What to expect in your first therapy session

July 19, 2023 | Amanda Cramer

Taking the first step to finding a therapist can be intimidating, especially if you don’t know what to expect. It’s natural to feel nervous or uncertain. Remember: Therapy should be a safe space for you to explore your thoughts and feelings without judgment. Connecting with the right therapist is key. So if you don’t feel a connection, it is OK to ask for a referral for someone whose style is a better fit – maybe more academic, maybe more eclectic. Some people prefer a gentle therapist while others appreciate more direct therapists. All therapists offer a unique experience.

Intake Assessment

Your first therapy session will begin with an intake assessment. An intake is typically a session where you and your therapist explore what you’re looking for in therapy, issues you’d like to focus on, and whether you are a mutual fit. The therapist will ask you questions about your current situation, symptoms, history, and goals. Based on this information, the therapist will create a treatment plan that is tailored to your needs.


It’s important to know that everything you discuss during therapy is confidential. Your therapist cannot share your information with anyone else without your written consent. Exceptions to this involve legal and ethical obligations to report or disclose information due to safety concerns, such as child abuse, suicidal intentions, or intent to harm others. You can trust that what you say in therapy stays in therapy.

Setting goals and expectations

Your therapist will work with you to set goals for your therapy sessions. These goals will be based on your individual needs in therapy. Your therapist will also discuss what you can expect from therapy sessions, such as how often you will meet, the length of the sessions, and the modalities of therapy that will be used during your treatment. Sometimes you might not know initially what your goals are, so your therapist can help you clarify these as your therapeutic relationship evolves. As you attend sessions, your therapist will help highlight your progress in reaching your goals.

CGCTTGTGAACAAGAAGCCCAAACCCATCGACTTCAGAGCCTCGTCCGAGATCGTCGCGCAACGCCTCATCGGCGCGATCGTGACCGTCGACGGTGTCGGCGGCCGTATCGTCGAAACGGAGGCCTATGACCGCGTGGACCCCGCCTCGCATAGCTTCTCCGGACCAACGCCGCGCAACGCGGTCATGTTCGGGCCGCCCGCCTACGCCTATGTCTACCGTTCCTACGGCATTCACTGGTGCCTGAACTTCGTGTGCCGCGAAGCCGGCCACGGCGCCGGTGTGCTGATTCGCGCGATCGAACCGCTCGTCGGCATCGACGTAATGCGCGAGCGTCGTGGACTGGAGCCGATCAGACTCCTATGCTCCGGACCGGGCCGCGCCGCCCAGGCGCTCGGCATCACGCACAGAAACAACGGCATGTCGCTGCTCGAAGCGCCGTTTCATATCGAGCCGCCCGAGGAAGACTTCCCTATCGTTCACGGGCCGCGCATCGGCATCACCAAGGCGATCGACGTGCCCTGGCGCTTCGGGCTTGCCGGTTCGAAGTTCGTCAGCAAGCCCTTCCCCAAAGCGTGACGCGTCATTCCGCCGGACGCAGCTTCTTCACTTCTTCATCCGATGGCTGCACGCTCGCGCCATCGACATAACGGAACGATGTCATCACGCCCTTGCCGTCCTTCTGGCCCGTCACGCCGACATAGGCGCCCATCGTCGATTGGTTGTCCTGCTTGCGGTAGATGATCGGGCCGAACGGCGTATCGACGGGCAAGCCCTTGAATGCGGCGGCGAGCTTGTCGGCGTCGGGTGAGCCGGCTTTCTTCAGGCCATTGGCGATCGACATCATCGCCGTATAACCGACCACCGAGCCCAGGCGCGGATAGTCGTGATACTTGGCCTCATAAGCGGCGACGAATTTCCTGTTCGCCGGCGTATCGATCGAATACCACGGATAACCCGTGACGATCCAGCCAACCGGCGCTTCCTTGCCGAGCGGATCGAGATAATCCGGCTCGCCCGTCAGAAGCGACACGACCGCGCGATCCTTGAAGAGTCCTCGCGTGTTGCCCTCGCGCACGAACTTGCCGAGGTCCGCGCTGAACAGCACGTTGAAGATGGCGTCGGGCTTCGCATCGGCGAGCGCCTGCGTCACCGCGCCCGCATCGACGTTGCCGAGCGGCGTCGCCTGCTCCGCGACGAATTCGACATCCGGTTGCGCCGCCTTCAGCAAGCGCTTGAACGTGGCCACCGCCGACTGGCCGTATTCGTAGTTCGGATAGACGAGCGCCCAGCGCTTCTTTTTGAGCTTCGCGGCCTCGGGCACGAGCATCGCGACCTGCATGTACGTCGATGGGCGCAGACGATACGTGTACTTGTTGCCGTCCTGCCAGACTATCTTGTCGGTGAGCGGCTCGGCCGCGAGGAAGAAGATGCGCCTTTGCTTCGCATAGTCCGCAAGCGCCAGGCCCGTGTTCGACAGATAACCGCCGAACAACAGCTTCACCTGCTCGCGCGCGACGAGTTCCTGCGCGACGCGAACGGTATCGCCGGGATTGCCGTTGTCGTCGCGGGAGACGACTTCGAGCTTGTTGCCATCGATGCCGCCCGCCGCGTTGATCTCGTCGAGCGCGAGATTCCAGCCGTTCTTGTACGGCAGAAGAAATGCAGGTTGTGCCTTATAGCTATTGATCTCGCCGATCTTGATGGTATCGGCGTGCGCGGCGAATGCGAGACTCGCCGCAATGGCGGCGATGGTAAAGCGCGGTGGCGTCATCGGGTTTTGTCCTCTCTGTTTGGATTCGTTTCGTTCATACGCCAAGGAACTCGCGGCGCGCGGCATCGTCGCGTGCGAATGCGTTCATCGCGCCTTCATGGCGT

Types of therapy

There are so many different approaches and modalities of therapy, it would be impossible to name them all here. However, a few common forms include cognitive-behavioral therapy (CBT), dialectical behavior therapy (DBT), psychodynamic therapy, and humanistic therapy. Many therapists offer a blend of therapeutic styles where they incorporate concepts from several therapeutic modalities to meet you where you are. Your therapist will explain the type of therapy they plan to use and how it can benefit you.

Comfort level

Your therapist understands that it is difficult to open up about personal issues. They will create a safe and comfortable environment for you to share your thoughts and feelings without judgment. Remember that therapy is a collaborative process, and you are in control of the topics you discuss and how much you share. Your therapist may remind you that it is OK to open up in layers and that sometimes you may need to gain some initial skills to process some of the deeper issues.

Duration of therapy

The duration of therapy will vary based on your needs and goals. Some people may need only a few sessions, while others may benefit from ongoing therapy. Your therapist will work with you to determine how long therapy will last and what you can expect in terms of progress and outcomes. In order to see progress for a single issue, a typical treatment plan is around 12 weeks. Building initial therapeutic momentum typically means you will meet weekly with your therapist for some time and then move to a biweekly or monthly schedule.

In conclusion, seeking mental health therapy can be a big step, but it can also be a positive and life-changing experience. During your first therapy session, you can expect to have a conversation with your therapist to get to know each other, set goals for therapy, and discuss the types of therapy offered. That typically does not feel specifically therapeutic right away. Remember that therapy is supposed to be a safe space for you to explore your thoughts and feelings, and your therapist is there to support you on your journey.

Amanda Cramer, LICSW, MPH, is an integrative therapist at Omaha Integrative Care. She loves the beach and spending time with her husband, two kiddos, and two pups. 

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